Life-Point bPLUS Fully Automatic Defibrillator

The AED is a Life-Point bPLUS fully automatic defibrillator, which defines the rhythm and automatically delivers the shock independently from the operator when defibrillation is required. There is no SHOCK button on Life-Point bPLUS fully automated defibrillator, as the defibrillation procedure is applied by the device. There is no SHOCK button on Life-Point bPLUS fully automatic defibrillator but they are present on Life-Point semi-automated defibrillator. In functional terms, Life-Point bPLUS’ are no different from Life-Point Pro AED or mPLUS semi-automated defibrillators.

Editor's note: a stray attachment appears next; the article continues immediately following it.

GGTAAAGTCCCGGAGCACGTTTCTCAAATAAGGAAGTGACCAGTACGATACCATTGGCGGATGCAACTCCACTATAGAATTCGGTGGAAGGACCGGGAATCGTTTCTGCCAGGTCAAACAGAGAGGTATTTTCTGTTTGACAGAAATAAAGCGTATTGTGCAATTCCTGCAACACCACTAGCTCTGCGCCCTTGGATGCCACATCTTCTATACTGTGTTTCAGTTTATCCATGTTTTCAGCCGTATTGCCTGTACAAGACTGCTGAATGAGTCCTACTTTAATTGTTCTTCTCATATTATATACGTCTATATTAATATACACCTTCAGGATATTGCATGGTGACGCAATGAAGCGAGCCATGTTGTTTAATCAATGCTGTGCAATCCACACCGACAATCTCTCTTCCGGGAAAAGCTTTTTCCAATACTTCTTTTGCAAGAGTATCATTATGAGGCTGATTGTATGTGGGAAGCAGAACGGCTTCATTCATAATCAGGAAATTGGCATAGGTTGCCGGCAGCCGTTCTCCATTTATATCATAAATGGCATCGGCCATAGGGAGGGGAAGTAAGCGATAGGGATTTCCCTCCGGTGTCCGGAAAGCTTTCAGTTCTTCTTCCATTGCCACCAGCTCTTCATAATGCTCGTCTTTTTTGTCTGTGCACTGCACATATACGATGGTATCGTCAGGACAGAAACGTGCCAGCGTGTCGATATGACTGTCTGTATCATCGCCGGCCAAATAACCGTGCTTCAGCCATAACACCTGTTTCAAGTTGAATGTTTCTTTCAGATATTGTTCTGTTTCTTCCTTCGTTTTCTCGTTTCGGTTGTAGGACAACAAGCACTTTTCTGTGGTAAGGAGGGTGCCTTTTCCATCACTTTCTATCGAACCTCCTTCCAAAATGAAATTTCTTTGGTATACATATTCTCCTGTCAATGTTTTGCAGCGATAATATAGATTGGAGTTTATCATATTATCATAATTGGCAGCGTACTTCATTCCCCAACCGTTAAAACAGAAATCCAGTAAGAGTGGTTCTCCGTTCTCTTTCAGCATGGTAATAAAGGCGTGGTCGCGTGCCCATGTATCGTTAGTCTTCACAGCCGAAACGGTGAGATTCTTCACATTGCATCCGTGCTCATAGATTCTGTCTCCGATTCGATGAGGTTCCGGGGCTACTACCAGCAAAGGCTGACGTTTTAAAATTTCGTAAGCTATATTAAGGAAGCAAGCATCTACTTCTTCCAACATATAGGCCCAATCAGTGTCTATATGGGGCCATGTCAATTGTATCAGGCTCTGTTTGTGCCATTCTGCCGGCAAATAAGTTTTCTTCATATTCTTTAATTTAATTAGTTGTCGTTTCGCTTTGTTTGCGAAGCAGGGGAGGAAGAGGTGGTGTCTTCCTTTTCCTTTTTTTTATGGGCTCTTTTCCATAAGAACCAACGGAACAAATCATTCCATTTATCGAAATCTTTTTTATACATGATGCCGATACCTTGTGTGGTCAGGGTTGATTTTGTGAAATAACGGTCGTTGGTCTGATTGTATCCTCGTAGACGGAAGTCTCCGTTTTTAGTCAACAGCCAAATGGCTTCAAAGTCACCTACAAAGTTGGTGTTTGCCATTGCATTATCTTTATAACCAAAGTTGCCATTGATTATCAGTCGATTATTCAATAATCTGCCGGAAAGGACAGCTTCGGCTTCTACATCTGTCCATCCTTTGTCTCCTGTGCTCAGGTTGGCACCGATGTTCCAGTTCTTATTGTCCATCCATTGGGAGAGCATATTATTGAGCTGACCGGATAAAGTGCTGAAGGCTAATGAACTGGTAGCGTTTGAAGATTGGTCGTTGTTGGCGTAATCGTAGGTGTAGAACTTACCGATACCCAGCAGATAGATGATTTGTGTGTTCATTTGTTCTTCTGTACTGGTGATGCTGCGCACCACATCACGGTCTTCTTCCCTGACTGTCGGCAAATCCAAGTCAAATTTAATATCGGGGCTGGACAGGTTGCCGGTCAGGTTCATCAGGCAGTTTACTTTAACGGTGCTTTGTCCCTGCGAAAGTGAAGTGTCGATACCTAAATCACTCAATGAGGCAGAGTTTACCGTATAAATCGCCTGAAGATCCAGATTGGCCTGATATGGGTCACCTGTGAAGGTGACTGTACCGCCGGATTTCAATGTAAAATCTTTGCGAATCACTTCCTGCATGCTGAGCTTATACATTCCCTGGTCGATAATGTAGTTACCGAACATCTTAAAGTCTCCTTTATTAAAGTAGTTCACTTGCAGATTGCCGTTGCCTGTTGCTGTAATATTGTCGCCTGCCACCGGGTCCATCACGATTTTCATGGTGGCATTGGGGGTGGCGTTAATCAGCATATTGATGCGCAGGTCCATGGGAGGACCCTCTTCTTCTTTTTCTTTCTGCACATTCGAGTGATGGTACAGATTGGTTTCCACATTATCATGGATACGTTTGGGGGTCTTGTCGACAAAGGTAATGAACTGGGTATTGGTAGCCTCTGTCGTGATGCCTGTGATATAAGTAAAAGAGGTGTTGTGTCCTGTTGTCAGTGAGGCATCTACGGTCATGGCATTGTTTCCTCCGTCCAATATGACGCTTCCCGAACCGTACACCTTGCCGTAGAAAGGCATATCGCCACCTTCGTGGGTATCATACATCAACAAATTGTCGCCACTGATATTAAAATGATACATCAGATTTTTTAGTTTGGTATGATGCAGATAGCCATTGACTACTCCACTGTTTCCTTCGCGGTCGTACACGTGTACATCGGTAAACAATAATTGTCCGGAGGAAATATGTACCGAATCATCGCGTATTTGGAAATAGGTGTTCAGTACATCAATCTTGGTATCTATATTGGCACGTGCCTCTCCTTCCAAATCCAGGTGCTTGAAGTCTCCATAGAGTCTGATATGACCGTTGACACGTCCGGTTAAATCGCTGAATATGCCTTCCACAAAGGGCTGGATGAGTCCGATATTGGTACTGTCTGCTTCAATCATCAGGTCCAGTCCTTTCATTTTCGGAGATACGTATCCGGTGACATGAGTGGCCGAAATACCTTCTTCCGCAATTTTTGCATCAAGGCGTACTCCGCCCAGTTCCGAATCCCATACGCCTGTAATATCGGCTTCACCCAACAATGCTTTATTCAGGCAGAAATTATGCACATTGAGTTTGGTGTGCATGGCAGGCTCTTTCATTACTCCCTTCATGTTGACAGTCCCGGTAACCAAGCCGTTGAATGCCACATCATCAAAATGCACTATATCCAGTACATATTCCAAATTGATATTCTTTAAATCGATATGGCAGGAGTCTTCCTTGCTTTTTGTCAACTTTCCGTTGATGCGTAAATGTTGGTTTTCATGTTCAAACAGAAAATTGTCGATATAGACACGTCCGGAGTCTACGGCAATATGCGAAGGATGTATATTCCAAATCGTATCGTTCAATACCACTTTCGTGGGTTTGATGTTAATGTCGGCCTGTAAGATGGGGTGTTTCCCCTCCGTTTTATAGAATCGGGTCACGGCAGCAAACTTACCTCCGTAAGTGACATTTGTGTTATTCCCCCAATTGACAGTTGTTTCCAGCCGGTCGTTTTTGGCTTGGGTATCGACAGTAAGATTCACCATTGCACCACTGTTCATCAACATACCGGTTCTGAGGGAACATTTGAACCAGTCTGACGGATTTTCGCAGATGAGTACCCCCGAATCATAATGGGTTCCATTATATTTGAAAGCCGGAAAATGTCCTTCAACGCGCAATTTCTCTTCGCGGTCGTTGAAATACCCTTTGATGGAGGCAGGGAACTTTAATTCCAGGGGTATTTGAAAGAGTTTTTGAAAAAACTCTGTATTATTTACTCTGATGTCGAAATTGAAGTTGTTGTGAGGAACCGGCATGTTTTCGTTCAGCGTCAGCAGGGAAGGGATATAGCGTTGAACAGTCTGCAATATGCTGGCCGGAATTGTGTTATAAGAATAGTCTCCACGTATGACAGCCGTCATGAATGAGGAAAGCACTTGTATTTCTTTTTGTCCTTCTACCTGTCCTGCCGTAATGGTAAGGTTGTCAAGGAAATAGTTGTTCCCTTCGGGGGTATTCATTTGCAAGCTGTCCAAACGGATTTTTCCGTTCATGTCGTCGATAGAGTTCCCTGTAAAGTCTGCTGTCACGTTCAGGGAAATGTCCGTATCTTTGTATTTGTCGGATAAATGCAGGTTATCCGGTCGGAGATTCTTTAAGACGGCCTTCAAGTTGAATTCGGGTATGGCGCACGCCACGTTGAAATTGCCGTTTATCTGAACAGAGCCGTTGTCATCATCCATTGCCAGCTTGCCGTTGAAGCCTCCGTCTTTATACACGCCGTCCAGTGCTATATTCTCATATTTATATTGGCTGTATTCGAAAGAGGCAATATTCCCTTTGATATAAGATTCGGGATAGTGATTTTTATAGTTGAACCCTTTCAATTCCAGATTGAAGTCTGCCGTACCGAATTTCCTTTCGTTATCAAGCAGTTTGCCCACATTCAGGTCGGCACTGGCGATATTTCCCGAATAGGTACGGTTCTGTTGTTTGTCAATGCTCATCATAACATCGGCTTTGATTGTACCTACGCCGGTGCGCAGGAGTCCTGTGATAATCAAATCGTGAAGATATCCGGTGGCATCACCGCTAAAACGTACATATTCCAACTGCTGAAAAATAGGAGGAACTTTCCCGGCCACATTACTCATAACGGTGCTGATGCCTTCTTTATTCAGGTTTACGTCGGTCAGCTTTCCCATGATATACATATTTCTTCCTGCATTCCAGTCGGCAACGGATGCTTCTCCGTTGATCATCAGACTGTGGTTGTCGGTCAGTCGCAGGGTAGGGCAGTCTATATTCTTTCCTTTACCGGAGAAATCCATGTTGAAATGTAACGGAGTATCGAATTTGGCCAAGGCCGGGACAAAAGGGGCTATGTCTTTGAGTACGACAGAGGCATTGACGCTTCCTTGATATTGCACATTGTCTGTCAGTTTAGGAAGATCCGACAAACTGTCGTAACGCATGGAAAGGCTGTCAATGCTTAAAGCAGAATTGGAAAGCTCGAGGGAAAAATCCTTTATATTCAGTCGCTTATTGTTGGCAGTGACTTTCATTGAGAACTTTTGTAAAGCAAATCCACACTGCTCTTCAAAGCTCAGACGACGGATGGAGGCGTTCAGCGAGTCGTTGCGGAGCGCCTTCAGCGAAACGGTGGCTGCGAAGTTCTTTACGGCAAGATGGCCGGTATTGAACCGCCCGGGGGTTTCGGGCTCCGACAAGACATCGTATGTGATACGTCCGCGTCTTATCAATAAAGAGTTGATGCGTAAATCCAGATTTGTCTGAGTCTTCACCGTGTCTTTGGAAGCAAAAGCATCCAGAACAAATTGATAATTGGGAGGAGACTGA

Fully Automatic Defibrillator

Fully Automatic Defibrillator or Semi-Automated Defibrillator: Which to Choose?

In terms of diagnosis and treatment, there are no differences between Life-Point bPLUS fully automatic defibrillator and Life-Point mPLUS  semi-automated defibrillators. Unlike semi-automated defibrillators, fully automatic defibrillators do not have a SHOCK / Defibrillation button; after performing ECG analysis if the device detects that delivering electroshock to the patient is necessary, it charges the required energy and automatically delivers the defibrillation procedure. However, if the defibrillator is semi-automated, after performing the ECG analysis and detecting that defibrillation is required, the devices charges the necessary energy and instructs the operator to press the SHOCK / Defibrillation button in order to deliver the procedure. In short, semi-automated external defibrillators perform the defibrillation procedure when the operator presses the SHOCK button.